Q. When Did Celtic Culture First Emerge?
It appeared in Europe from 1000 BCE. Hallstatt styles emerged about 700 BCE, followed some two and half centuries later by the La Tene style.
Q. Where Was Celtic Culture Established?
The Celts settled and left their mark in large areas of central and western Europe, including Slovakia, the Czech Republic, Hungary, Austria, southern Germany, Switzerland, northern Italy, France, the Low Countries, southern Germany, Spain, Britain and Ireland.
Q. How Long Did Celtic Culture Survive?
With some exceptions, the cultural traditions and languages of European Celts declined to almost nothing under the Roman Empire. Insular Celtic culture survived longer in Britain - particularly the remote parts of Wales, Cornwall and Scotland, although we still don't know the essential relationship or difference between Pictish and Celtic culture. In Ireland, one might say that Celtic culture has never been extinguished, although from Norman occupation times (c.1200) until 1650, Irish art as a whole remained dormant. In the 19th century, the discovery of ancient artifacts like the Petrie Crown, the Ardagh Chalice and the Tara Brooch, combined with a growing sense of national cultural identity, led to a Celtic Revival movement, led by William Butler Yeats, Lady Gregory, and "AE" Russell, which drew on Celtic literature, art and traditions. Today, one might say that this increased awareness of Celtic culture has become an integral part of Ireland's national identity - witness the expression "The Celtic Tiger".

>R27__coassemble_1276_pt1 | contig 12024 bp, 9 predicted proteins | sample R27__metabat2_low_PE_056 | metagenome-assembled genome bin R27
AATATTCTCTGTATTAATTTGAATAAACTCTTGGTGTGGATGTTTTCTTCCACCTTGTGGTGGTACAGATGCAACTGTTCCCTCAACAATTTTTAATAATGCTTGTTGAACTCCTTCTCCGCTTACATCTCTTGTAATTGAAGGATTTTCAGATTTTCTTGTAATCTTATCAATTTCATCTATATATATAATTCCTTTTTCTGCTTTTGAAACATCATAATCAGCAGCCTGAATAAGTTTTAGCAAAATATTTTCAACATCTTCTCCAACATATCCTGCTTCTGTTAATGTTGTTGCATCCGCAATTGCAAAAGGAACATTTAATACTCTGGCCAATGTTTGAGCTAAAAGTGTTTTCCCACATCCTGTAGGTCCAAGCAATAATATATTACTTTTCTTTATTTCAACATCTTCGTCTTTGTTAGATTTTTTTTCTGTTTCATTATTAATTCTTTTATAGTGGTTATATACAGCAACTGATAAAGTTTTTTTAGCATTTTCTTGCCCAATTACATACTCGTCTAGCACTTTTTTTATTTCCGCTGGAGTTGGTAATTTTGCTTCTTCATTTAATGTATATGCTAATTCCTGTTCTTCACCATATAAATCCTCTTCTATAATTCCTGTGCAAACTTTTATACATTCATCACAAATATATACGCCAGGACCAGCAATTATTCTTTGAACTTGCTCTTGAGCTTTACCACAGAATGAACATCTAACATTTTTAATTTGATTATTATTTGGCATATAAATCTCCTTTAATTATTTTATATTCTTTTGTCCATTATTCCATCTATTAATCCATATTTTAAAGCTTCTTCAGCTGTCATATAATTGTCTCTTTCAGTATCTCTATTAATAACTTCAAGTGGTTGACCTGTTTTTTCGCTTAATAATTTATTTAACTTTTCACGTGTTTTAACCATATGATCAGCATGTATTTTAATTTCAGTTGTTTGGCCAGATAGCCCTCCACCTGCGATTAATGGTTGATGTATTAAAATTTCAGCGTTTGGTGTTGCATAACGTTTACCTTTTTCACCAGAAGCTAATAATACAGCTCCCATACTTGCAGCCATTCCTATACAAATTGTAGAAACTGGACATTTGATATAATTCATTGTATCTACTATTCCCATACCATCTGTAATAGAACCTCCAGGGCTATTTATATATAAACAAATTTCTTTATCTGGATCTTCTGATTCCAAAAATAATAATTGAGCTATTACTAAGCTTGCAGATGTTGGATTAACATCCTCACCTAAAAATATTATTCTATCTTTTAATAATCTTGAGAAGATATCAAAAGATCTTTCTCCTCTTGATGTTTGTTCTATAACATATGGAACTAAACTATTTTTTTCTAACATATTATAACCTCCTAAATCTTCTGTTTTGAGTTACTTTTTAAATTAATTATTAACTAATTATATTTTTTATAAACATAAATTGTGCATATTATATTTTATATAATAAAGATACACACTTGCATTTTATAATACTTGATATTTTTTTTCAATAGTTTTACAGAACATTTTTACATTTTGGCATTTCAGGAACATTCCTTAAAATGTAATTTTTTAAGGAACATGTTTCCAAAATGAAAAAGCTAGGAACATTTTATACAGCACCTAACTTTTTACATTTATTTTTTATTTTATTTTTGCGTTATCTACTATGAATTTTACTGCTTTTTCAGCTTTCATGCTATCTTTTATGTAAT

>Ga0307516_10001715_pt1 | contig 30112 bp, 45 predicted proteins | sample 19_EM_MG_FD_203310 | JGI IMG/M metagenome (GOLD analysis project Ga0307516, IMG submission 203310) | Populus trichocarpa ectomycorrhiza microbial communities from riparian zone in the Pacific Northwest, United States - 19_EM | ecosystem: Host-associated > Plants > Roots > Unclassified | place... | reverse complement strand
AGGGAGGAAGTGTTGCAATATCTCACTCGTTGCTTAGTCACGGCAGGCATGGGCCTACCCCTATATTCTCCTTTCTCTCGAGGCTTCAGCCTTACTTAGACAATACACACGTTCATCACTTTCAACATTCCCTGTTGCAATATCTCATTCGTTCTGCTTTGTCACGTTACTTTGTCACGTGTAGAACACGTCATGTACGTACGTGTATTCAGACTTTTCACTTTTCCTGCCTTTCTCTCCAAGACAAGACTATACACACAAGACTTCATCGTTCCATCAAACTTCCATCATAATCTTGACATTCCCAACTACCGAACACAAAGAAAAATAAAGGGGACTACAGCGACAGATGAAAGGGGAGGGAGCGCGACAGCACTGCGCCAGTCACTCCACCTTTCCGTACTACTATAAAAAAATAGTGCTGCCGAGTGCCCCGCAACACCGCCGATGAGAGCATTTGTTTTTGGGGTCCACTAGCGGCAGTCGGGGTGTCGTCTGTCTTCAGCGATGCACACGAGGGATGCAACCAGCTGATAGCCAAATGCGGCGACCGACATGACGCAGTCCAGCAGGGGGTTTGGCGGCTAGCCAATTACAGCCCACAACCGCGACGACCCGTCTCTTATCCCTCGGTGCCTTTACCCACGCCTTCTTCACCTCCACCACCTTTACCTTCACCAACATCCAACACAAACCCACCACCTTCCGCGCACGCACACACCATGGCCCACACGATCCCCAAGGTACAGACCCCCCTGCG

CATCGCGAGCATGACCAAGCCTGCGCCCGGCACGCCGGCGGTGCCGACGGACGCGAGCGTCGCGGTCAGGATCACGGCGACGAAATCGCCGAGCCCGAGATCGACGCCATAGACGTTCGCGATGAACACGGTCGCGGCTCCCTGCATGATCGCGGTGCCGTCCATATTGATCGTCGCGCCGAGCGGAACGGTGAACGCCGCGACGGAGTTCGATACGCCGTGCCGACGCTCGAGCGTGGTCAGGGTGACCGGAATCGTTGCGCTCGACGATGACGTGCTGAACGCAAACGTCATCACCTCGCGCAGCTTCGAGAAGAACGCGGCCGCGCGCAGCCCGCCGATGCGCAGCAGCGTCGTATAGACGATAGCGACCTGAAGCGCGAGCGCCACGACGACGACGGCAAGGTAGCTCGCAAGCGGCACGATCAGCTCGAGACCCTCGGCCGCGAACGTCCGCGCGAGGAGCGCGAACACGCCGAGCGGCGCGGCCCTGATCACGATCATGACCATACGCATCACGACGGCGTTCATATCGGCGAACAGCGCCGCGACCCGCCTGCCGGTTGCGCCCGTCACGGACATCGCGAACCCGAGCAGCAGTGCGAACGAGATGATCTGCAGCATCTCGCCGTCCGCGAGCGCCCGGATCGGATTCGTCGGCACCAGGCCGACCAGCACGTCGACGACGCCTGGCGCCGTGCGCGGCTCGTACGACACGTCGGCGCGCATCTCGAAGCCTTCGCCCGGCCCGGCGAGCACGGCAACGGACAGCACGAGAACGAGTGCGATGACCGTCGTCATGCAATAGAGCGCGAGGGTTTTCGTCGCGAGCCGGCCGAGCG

Q. What Are the Greatest Cultural Achievements of the Celts?
The introduction of the iron plough and iron tools (including weapons), was a major contribution to European development. So too was Celtic Metalwork, (involving both Hallstatt and La Tene designs) which has rarely been exceeded in design or execution. Also, in a wider sense, Celtic cultural traditions helped to keep Iron Age Europe in touch with developments occurring in other parts of the known world, notably the Mediterranean basin, and thus contributed to the general cultural progress of the era. But in Ireland, the highpoint of Irish Celtic culture arose during the early Christian period, when the rest of Europe was plunged into the Dark Ages. Ireland's Celtic-Christian culture, exemplified by the glorious illustrated gospel texts, religious artifacts and free-standing cross sculptures, was crucial in keeping alive the flame of civilization.
For more about the history of Irish
culture, see: History of Irish Art.
ENCYCLOPEDIA OF IRISH AND CELTIC ART